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September 21st, 2021

Mark Hearld is the busy, polygamous artist and maker whom I’ve long wanted to meet. He has made multiple marriages, to print-making and collage, drawing and painting, lino-cutting, ceramics, wallpaper and textile design, cut-outs and collecting, clothing, curating and rampant curiosity.

Years ago my friend Anthony Geraghty – who teaches the History of Art at York University  – said, ‘ Ruth, there’s this person you must meet. We got drunk one evening and we went back to his house. It’s amazing!’  My pal Matilda Moreton gave me his book, The Lumber Room, Unimagined Treasures, made for the installations he’d curated at York Art Gallery from 2015-17. Then we had a brief encounter at The House of Illustration. At last, a few months ago, I made the haj to York to see him.

Mark studied illustration in Glasgow, then Natural History Illustration at the Royal College of Art. He ‘gets’ all the mid C20th greats – Peggy Angus,  John Piper and Edward Bawden and Barbara Jones, E.Q. Nicholson and Sheila Robinson – but he is deeply fond of the older stuff too, Mochaware and pub signs, architectural engravings, folk art, decoy ducks and plastic Swan bath-toys. These he collects semi-obsessively, just as he buys and swops his own work for the modern pieces by the ceramicists and artists he reveres. His old house in York is a chaotic, wonderful, eclectic, dynamic repository of all this and more. Now read on…

The garden room – ‘this is an extension to the original house – it also feels a bit like a workshop. The dish is by Sophie Wilson @1690works who was on my foundation course with me’

‘There’s a fantastic madder weave by Sue Marshall and some cardboard decoy Canada Geese with photographic wing plumage,’

‘A jolly stripey bag that contained an Easter egg but I can’t throw away because I like it’

‘And a plate rack that has stayed almost the same from my first flat in Portland Street, with very inexpensive lustre-ware cups that I found at the car boot sale and the odd English delft plate’

‘A piece of ceramic meat by Nathalie lete for Astier de la Villatte. A card by Chloe Cheese and a French pate dish  – a tureen that I found the one and only time I’ve been into TK Max!’

‘My tiles made in collaboration with Terry Shone in his harbour pottery in Whitby, and an ancient corn dolly inherited from my dead friend John Hutchinson – a corn chandelier? The large cast iron Cockerel I found in a junk shop –  probably from a pub, it’s early twentieth century, it was painted red once.’

‘A cat rag rug by Louisa Creed A Swan by Alex Malcolmson who I’m showing with at the Yew Tree Gallery in West Cornwall – part decoy, part boat, part fairground curiosity. He used to run a craft gallery in the Westminster Arcade in Harrogate in the 1990s, I commissioned him to make this for my exhibition The Magpie Eye at Scarborough Art Gallery’

‘A fake Picasso cardboard mask, made as a present for my friend John Hutchinson when I was an art student…’

‘My collection of Streptocarpus. I call this the tea kitchen, the Mochaware cups are by Terry Shone.’

‘The drawing is by Nellie Prior who is married to Julian Trevelyn’s son. It’s the first piece of flat art I bought as a grown up, I love it – it’s Modernist!’

‘That’s a nineteenth century extension – there were stud divisions and a false ceiling it in. Those are tiles that I made in Stoke on Trent, they’re gestures with cobalt stain, entirely abstract’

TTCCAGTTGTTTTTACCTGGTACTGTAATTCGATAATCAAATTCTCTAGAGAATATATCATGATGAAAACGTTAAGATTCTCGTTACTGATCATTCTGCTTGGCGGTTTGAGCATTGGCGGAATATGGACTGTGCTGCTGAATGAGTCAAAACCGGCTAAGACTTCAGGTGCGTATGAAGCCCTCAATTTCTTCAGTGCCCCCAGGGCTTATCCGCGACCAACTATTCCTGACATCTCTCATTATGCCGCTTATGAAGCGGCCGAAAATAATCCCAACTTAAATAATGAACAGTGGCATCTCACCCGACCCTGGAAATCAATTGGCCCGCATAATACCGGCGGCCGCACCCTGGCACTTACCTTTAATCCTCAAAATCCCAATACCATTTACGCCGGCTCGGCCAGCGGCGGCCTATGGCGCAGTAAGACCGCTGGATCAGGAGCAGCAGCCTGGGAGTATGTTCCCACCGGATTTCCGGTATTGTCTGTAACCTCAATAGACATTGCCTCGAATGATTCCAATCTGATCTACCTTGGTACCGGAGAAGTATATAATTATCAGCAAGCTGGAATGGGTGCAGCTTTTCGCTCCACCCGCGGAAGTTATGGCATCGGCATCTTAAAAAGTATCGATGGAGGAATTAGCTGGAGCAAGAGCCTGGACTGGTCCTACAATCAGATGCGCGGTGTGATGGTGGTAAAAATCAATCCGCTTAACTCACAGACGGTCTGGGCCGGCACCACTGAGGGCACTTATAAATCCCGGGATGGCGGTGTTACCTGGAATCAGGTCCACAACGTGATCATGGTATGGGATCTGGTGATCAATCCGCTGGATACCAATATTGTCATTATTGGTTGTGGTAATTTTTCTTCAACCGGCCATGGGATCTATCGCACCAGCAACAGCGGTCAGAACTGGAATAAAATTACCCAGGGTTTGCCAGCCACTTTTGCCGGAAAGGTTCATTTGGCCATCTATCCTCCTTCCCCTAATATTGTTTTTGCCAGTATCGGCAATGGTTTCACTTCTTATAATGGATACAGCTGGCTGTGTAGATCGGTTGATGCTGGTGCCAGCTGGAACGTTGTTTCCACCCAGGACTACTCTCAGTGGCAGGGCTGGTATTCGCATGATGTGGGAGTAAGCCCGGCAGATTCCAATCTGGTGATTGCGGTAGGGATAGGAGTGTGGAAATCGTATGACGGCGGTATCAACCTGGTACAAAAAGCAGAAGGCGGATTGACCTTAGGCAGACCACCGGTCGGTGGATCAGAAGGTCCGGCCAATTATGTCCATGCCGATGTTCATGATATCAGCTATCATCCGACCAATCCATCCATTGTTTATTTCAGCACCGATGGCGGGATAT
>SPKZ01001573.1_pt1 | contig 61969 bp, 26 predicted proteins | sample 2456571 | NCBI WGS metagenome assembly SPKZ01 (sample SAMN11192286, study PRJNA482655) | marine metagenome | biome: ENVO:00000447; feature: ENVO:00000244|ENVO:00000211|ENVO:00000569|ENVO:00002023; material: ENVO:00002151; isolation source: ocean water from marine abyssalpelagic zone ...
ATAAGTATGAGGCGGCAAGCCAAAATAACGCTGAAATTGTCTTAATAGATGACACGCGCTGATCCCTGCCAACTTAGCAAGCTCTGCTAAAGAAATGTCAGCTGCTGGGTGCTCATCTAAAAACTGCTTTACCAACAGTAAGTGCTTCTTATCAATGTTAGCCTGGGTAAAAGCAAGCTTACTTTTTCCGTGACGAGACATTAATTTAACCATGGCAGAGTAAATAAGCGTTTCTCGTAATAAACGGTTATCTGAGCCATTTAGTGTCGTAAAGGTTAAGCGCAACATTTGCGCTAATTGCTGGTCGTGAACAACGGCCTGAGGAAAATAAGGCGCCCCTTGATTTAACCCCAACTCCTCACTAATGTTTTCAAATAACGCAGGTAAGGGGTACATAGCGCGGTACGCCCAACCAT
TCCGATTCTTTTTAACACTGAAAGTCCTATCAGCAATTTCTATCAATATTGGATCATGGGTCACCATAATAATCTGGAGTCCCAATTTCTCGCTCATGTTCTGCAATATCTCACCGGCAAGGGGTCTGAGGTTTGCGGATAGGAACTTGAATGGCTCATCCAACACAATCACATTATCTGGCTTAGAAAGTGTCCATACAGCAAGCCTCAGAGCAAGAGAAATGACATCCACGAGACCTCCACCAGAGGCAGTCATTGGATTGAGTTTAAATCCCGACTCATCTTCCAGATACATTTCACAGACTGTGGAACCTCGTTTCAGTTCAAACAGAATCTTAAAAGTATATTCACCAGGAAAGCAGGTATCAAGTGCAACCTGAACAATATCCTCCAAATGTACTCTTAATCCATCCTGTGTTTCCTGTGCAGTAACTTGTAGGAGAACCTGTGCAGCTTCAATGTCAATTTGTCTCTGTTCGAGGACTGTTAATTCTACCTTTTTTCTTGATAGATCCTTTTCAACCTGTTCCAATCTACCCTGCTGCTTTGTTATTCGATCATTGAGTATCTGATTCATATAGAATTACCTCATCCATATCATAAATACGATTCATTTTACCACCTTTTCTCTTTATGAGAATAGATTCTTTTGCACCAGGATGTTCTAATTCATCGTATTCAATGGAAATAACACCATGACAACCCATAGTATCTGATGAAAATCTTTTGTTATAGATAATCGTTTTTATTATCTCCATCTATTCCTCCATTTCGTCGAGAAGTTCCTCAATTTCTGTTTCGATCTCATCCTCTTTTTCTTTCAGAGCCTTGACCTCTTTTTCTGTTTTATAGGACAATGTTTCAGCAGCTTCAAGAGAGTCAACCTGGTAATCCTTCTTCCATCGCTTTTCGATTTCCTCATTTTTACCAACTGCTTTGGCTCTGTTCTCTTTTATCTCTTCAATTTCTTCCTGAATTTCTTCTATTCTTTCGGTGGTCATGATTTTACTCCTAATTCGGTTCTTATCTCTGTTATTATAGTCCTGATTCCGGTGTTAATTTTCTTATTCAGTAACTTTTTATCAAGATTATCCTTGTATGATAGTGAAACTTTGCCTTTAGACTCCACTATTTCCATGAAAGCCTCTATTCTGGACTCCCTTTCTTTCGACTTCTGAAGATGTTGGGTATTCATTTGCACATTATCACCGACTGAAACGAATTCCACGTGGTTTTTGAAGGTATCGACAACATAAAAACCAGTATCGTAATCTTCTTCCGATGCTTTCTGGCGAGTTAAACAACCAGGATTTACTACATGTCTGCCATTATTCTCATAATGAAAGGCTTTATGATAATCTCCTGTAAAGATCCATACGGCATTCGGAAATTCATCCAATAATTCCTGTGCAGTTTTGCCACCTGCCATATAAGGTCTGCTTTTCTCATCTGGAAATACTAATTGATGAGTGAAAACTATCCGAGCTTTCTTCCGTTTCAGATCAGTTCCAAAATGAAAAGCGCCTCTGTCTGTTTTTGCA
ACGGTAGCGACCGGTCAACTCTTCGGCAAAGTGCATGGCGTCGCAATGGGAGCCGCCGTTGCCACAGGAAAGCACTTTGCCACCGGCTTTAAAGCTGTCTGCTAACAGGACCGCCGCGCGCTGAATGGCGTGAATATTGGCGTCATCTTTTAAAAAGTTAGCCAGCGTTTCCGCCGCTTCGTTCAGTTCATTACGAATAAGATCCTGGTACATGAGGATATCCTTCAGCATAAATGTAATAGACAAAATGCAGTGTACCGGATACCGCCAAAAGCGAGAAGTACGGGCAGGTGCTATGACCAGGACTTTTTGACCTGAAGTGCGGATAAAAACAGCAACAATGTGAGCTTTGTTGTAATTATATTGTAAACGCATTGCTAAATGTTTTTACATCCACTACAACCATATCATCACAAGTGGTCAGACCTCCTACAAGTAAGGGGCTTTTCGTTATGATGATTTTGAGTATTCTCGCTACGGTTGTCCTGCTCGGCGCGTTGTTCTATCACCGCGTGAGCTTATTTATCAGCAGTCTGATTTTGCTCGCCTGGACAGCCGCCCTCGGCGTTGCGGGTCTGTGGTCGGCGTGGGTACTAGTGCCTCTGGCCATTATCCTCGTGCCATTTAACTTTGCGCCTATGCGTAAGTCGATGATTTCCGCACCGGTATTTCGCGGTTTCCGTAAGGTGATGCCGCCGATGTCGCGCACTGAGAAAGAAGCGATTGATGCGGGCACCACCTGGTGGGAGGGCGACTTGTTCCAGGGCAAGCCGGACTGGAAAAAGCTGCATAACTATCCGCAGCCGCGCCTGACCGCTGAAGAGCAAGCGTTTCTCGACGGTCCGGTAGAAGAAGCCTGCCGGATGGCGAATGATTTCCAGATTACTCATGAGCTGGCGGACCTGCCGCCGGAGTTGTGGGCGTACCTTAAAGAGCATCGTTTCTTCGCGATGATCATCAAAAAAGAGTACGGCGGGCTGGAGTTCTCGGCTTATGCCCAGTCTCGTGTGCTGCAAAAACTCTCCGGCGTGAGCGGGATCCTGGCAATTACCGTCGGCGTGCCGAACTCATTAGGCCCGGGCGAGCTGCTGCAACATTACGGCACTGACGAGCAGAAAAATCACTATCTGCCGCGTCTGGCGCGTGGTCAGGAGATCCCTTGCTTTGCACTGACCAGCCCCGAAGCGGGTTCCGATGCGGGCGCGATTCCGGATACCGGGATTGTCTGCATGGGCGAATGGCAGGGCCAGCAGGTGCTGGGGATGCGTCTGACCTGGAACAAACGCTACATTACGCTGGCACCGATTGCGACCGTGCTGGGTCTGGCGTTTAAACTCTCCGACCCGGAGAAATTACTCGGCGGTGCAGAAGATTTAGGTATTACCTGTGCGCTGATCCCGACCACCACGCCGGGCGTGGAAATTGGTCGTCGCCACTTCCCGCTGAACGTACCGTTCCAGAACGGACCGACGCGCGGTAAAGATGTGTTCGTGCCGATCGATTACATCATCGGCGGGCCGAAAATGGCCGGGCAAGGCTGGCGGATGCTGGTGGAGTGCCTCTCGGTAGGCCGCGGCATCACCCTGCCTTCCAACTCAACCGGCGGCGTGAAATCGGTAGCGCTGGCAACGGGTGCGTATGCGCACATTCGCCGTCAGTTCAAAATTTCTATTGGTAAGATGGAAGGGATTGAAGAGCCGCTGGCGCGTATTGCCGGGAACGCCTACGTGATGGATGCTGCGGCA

‘I picked up that pate sign in Gras and bought it over’

kitchen

the Stone Room

Brillo, poodle-lurcher-cross puppy

‘It’s called the Stone Toom because it has because it has a flagged floor, it dates from 1807’

‘One of my horses with a broken tail embellished as a circus horse, with a string tail and a feather plume’

‘The birds are rag rugs by Louisa Creed who is the daughter of E. Q. Nicholson. She’s a friend of mine and she lives in York’

‘The Settle was given to me by a friend – it belonged to Olive Cook – she thought that this house would be the right place for it to land’

‘That was in Malton Shambles, and it’s probably my favourite ever find.’

‘It was about £300 – a piebald hare – I thought I’ve just got to have it!’

‘A large tiger that I found in Hackney. The Rabbit is by Lewis Creed, Louisa Creeds’ husband  – who’s just died aged 91’

Copy of a ceramic owl in the collection of the Victoria and Albert museum, given to him by Emily Sutton – as a ‘breakup’ present!

‘That is by Paul Young, hes a good friend of mine t – there are lots of his things on the dresser, he’s given me a lot. The Owl tile is by me, left over fro a tile panel…’

‘Xmas cards made by Tilley Printing in Ledbury that I send to friends’

‘Many plates and patters by Dylan Bowen and Clive Bowen, the Greyhound plate is by Terry Shone, the bear is by Geoffrey Fuller. That crazy leaping dog – that’s by R.J. Lloyd who illustrated Ted Hughes’s poems, but also put together the new ceramics gallery showcasing slipware from North Devon in Bideford. The Hares etc are by Geoffrey Fuller and that is a goat by Hylton Nel’

The housekeeper’s cupboard and the hall beyond

Next door, the Front Room – ‘This room can look really elegant but actually its looking like a depository…  I can spruce this to make it look a bit more…?’ The lampshade designed with  plumed horses is by Christopher Brown Lino

The room is painted Invisible Green and the fireplace is Yellow Pink by Little Greene Paint Company

‘The corn dollies were made by a women in Aberdeen for my 2009 Magpie Eye exhibition. The Stick chair was made by a maker – an old boy near Thirsk. He had a whole stable full of yew and holly branches for the spindles’

‘The chair by Vico Magistretti, I swopped 6 of them for one of my collages….’

‘The joinery was made by my now next door by four neighbour Marcus Jacka. Who is Non Standard Studio (Furniture). I gave him free reign to make something a bit theatrical,  a cabinet. That small carving mounted on a panel was in John Hutchinson’s collection, he wrote the Pevsner architectural guide to East Yorkshire – it was always thought to be by Grinling Gibbons. He also wrote the Bartholomew Guide to York – he was meant to be doing the Shell Guide but it never happened.There’s a rare maquette bust of John Ruskin from John’s collection, I will give that to Brantwood House. These stiff leaf capitals are from him but I don’t know their origins… I bought the Owl from Anne Stokes’